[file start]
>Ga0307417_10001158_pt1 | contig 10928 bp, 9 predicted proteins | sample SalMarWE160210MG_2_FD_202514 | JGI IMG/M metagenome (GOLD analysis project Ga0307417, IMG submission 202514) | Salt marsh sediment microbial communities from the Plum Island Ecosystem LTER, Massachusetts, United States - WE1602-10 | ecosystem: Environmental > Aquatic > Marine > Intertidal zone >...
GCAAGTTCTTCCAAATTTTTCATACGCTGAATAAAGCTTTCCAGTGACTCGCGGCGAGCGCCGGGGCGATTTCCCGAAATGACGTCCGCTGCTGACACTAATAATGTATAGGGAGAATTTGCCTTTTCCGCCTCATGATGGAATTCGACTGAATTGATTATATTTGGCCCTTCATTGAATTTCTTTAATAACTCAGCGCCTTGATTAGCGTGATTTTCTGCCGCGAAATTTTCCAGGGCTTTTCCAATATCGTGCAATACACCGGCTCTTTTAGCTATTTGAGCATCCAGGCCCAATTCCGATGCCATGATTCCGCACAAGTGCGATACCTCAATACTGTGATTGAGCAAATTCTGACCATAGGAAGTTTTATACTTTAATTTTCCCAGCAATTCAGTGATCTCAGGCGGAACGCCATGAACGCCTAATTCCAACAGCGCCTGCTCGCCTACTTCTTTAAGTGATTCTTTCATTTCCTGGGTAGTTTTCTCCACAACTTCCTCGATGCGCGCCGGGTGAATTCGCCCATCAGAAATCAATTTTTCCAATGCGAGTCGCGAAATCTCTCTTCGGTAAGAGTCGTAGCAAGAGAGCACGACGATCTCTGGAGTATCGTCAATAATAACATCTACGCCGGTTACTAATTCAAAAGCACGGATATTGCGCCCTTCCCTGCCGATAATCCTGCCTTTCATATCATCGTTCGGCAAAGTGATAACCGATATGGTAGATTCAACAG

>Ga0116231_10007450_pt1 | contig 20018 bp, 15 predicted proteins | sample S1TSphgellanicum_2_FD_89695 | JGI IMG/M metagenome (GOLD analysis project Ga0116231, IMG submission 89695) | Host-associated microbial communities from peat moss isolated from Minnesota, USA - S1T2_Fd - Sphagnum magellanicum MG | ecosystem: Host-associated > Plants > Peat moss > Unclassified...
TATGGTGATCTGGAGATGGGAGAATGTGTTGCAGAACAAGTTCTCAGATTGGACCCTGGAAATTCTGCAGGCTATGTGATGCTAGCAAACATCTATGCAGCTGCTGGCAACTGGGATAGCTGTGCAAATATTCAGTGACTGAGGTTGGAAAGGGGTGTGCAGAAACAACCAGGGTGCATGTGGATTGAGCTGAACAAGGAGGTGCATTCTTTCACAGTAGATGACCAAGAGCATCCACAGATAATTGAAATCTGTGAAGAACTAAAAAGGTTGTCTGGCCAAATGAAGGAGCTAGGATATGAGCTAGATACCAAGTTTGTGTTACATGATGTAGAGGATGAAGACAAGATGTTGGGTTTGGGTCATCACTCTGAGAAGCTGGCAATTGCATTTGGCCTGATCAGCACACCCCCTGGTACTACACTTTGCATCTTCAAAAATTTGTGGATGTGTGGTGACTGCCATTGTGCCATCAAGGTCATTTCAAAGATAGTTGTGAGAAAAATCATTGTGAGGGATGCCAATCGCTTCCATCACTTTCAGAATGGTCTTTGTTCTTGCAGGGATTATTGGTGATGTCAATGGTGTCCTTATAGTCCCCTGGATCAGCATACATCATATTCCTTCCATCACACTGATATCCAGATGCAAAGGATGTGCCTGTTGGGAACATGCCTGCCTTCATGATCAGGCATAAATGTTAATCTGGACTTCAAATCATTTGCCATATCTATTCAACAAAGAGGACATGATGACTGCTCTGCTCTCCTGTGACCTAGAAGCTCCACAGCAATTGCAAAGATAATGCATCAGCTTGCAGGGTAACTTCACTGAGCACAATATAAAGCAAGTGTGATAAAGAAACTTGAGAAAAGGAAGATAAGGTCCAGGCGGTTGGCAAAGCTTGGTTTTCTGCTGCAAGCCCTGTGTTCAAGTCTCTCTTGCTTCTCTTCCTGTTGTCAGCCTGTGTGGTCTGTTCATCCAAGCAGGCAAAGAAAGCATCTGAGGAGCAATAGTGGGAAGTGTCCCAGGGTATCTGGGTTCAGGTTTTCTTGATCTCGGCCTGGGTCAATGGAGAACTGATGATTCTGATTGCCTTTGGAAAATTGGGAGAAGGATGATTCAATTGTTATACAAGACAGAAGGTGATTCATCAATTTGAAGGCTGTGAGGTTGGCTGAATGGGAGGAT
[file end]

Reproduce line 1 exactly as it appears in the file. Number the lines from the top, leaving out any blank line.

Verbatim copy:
>Ga0307417_10001158_pt1 | contig 10928 bp, 9 predicted proteins | sample SalMarWE160210MG_2_FD_202514 | JGI IMG/M metagenome (GOLD analysis project Ga0307417, IMG submission 202514) | Salt marsh sediment microbial communities from the Plum Island Ecosystem LTER, Massachusetts, United States - WE1602-10 | ecosystem: Environmental > Aquatic > Marine > Intertidal zone >...